Civil Wars and International Trade
AbstractThis paper analyzes empirically the relationship between civil wars and international trade. We first show that trade destruction due to civil wars is very large and persistent and increases with the severity of the conflict. We then test the presence of two effects that trade can have on the risk of civil conflicts: it may act as a deterrent if trade gains are put at risk during civil wars but it may also act as an insurance if international trade provides a substitute to internal trade during civil wars. We find support for the presence of these two mechanisms and conclude that trade openness may deter the most severe civil wars (those that destroy the largest amount of trade) but may increase the risk of lower scale conflicts.
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Bibliographic InfoPaper provided by C.E.P.R. Discussion Papers in its series CEPR Discussion Papers with number 6659.
Date of creation: Jan 2008
Date of revision:
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Other versions of this item:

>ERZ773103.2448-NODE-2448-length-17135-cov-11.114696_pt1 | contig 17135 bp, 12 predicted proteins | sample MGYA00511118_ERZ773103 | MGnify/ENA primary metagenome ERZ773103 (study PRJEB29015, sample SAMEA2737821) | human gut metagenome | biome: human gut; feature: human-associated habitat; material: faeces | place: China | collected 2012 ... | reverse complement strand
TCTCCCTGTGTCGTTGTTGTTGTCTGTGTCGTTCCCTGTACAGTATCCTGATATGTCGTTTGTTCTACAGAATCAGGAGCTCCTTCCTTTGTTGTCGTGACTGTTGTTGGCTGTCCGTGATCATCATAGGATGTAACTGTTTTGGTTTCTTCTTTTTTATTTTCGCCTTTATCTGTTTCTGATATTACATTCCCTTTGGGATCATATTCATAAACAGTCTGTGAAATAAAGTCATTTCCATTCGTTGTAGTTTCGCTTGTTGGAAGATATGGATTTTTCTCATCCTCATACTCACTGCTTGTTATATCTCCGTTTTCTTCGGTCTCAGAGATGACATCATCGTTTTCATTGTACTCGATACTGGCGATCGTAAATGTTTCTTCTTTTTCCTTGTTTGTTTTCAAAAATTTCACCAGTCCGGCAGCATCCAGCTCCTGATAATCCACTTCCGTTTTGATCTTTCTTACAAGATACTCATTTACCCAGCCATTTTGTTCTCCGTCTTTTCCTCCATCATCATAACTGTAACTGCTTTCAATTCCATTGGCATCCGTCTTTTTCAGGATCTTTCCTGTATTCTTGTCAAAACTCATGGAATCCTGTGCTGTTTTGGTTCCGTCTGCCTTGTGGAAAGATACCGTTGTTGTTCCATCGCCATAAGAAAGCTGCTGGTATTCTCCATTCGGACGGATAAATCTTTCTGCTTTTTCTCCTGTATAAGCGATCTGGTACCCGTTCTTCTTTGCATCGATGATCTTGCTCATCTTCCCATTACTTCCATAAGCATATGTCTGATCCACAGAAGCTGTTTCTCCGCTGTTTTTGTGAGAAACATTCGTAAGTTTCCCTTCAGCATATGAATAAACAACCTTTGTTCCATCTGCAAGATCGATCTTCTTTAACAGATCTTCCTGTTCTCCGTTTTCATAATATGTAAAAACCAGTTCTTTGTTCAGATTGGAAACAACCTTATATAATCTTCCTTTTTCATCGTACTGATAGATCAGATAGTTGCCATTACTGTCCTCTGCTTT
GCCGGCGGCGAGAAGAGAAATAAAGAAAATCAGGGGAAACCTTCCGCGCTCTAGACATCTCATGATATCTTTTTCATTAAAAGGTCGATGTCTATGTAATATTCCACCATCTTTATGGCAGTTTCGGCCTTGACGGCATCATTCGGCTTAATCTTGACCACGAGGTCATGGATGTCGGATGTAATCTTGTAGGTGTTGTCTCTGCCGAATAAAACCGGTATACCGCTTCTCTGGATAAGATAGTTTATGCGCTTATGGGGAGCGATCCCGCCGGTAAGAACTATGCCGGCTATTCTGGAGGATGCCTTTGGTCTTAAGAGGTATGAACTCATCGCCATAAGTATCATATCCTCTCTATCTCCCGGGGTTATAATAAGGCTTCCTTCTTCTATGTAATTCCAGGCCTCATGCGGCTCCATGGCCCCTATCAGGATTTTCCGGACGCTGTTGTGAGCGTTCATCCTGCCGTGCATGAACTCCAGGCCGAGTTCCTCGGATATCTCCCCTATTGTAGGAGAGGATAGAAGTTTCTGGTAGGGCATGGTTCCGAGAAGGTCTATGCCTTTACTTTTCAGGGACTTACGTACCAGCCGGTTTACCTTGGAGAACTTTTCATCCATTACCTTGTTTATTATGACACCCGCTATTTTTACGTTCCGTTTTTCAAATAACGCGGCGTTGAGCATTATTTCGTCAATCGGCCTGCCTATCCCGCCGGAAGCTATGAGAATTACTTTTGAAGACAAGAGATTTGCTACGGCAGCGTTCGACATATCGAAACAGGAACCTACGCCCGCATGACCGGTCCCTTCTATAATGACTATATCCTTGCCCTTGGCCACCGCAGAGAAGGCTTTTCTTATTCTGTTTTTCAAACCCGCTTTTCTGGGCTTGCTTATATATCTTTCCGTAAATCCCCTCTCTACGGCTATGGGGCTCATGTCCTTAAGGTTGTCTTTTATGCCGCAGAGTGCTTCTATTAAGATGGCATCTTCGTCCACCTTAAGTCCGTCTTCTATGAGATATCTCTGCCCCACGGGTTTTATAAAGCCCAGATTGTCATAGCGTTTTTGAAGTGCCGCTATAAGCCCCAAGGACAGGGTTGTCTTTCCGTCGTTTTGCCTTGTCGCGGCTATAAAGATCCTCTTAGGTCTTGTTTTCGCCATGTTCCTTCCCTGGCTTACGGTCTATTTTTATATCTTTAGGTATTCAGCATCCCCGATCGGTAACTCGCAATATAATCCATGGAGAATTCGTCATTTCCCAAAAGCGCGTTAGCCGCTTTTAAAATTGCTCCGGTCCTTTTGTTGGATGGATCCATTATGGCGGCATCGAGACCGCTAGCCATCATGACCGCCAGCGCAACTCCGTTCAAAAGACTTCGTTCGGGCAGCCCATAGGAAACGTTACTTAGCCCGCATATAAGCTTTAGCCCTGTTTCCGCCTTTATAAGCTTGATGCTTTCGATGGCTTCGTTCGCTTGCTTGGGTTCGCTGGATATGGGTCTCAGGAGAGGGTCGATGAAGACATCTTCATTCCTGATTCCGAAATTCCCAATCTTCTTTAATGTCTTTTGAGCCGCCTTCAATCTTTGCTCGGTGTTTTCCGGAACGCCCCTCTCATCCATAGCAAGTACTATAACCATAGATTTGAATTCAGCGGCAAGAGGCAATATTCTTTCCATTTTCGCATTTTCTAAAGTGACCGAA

- F10 - International Economics - - Trade - - - General
- F51 - International Economics - - International Relations, National Security, and International Political Economy - - - International Conflicts; Negotiations; Sanctions
- F52 - International Economics - - International Relations, National Security, and International Political Economy - - - National Security; Economic Nationalism
- F59 - International Economics - - International Relations, National Security, and International Political Economy - - - Other
This paper has been announced in the following NEP Reports:
- NEP-ALL-2008-04-12 (All new papers)
- NEP-HIS-2008-04-12 (Business, Economic & Financial History)
- NEP-INT-2008-04-12 (International Trade)
- NEP-POL-2008-04-12 (Positive Political Economics)
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